When viewing management information it can often be the case that managers can end up concentrating only on one aspect of a company performance but it is important to take a holistic view.
One of the most popular methods of doing this is to adopt the Balanced Scorecard approach as it brings together this holistic view into a single understandable report allowing a quick evaluation of performance to be made.
The aim of the balanced scorecard is to concentrate the minds of owners and managers onto the key performance indicators whilst making sure that no important area is overlooked.
First designed by Robert Kaplan and David Norton, the scorecard aligns reporting with company strategy and attempts to focus sometimes woolly mission statements into actionable performance indicators.
This real world view has arguably been one of the biggest factors in the popularity of the balanced scorecard and a key driver in its widespread adoption in industry.
The aim of a good corporate balanced scorecard is to move information presentation from the simply theoretical and fairly static report of the past into a forward looking and practical document that managers and executives can use on a daily basis to provide direction to the company.
Simplicity is also a key aspect of the system with the activity of the company clarified into four key perspectives; Financial, Internal Business Process, Learning & Growth and Customer with Kaplan and Norton arguing that concentration on the presentation of one or two aspects to the exclusion of the others can actually harm a business.
The four perspectives
Splitting down the balanced scorecard template into its component parts gives us a sense of what we need to consider when producing a template.
The Financial Perspective
The traditional approach to reporting in companies used to focus on the financial aspects of the business and this is clearly an important area. Consequently this is included in the balanced scorecard but the key here has to be on presenting just a few key metrics rather than providing reams of figures that add little in the way of understanding.
Managers should seek to identify the key financial indicators that not only show how the business is doing but also that they can use to affect the performance of the company in the future.
The Process Perspective
Understanding the efficiency of the company using the scorecard allows visibility of how effectively the firm is utilising its resources.
This perspective concentrates on internal business processes to show how the company is performing and looks to present information around what the company does and how well it does it.
The Customer perspective
Although it may theoretically be possible to run a business using the last two perspectives, in the real world the simple fact is that if a business isn’t satisfying customer demands then it will fail as buyers move to find businesses that do provide what they want.
The customer perspective in the balanced scorecard looks at key performance indicators that show how well the business satisfies things that are important to their particular consumers.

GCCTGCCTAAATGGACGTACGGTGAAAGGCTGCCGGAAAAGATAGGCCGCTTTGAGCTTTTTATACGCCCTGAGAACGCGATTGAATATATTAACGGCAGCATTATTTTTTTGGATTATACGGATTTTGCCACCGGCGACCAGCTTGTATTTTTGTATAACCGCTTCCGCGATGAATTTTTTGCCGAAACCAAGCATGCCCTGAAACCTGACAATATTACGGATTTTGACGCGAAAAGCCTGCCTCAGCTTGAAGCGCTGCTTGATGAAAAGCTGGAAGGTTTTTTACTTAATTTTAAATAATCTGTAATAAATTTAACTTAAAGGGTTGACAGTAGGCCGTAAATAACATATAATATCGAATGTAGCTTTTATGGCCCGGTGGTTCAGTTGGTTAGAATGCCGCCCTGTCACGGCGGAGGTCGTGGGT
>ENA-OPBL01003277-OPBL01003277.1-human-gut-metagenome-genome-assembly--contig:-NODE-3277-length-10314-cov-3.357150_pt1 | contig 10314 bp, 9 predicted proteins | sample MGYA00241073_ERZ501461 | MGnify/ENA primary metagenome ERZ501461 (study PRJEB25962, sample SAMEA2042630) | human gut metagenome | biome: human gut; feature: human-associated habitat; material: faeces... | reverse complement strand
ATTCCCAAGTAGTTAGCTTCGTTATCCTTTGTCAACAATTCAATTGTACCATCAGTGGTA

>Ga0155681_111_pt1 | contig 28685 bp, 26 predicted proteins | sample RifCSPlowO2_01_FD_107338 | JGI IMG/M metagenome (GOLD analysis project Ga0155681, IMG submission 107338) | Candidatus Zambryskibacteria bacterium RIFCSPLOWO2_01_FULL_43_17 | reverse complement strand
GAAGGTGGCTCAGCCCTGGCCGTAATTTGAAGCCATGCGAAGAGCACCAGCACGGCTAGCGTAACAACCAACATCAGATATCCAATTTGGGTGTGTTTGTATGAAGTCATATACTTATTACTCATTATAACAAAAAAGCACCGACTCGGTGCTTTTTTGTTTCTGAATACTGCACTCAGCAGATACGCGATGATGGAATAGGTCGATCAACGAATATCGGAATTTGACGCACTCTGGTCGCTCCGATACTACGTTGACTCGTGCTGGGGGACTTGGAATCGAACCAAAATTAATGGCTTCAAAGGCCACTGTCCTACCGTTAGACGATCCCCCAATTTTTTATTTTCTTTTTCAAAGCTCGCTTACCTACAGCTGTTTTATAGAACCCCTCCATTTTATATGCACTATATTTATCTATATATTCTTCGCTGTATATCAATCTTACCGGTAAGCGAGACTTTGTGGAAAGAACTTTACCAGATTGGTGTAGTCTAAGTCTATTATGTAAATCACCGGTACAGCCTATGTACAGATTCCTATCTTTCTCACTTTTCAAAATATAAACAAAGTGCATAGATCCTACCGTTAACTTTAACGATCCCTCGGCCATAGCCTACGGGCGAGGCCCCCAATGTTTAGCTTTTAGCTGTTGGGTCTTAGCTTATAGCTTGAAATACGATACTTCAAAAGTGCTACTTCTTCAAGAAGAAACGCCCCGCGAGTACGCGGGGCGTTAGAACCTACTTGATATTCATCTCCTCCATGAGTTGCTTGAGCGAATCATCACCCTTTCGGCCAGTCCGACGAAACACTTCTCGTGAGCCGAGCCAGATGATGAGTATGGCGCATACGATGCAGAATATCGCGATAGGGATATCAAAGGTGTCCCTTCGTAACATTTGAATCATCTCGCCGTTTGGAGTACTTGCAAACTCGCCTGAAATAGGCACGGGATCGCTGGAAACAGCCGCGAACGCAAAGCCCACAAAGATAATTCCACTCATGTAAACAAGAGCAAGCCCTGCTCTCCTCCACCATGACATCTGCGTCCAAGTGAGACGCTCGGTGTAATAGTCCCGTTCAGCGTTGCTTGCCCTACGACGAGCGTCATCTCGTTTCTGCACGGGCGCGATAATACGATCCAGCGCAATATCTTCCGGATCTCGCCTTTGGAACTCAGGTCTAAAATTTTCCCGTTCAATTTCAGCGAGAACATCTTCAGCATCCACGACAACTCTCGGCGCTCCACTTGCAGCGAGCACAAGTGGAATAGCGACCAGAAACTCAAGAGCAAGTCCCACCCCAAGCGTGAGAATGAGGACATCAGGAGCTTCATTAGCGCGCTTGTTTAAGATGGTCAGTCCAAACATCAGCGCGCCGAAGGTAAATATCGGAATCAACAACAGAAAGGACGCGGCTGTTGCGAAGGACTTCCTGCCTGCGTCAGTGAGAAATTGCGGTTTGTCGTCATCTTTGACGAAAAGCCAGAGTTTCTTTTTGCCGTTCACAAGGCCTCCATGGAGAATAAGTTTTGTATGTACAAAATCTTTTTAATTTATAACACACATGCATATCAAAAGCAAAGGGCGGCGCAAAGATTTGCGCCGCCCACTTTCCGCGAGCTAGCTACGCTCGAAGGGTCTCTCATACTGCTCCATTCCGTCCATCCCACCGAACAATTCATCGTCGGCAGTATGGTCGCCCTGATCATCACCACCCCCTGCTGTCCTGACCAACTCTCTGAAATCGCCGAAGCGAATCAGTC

Clearly this will require a deep understanding of what the customer actually wants rather than what the business thinks the customer wants, so some additional research is likely to be needed.
The Learning and Growth Perspective
The previous three perspectives in the balanced scorecard look at a mixture of where the company is and what its performance has been like in the past.
The Learning and Growth perspective pushes the business to consider how it will develop in the future.
In today’s fast moving world it is important that firms invest in developing their employees and customer offering and this aspect of the scorecard looks at how effective that investment has been and where it should be concentrated in the future.
For service based companies it has long been understood that investment in their people is rarely wasted but the balanced scorecard approach also helps more traditional manufacturing type companies develop world class capability in its staff.
The Balanced Scorecard in practice
Although it is tempting to look for a standard balanced scorecard template it is important to understand that its value comes from codifying the work of each company on an individual basis.
At a practical level managers need to decide on a series of metrics for each of the perspectives and then subject these to some key tests.
For each metric managers need to ask; is this measure aligned to our strategy? What action can we take as a result of this measure? Is there another measure that will better tell us what is happening?
The number of metrics also needs to be slimmed down to feature only to the most important; as the old saying goes ‘concentrating on everything means that you concentrate on nothing’.
It is also worth noting that the scorecard isn’t a fixed and permanent fixture. The template should be adjusted to match the strategic and tactical focus of the business at the time and managers should be open to assessing its effectiveness on a periodic basis and adding or removing metrics as their relevance changes.
READ: Key Terms Of The Balanced Scorecard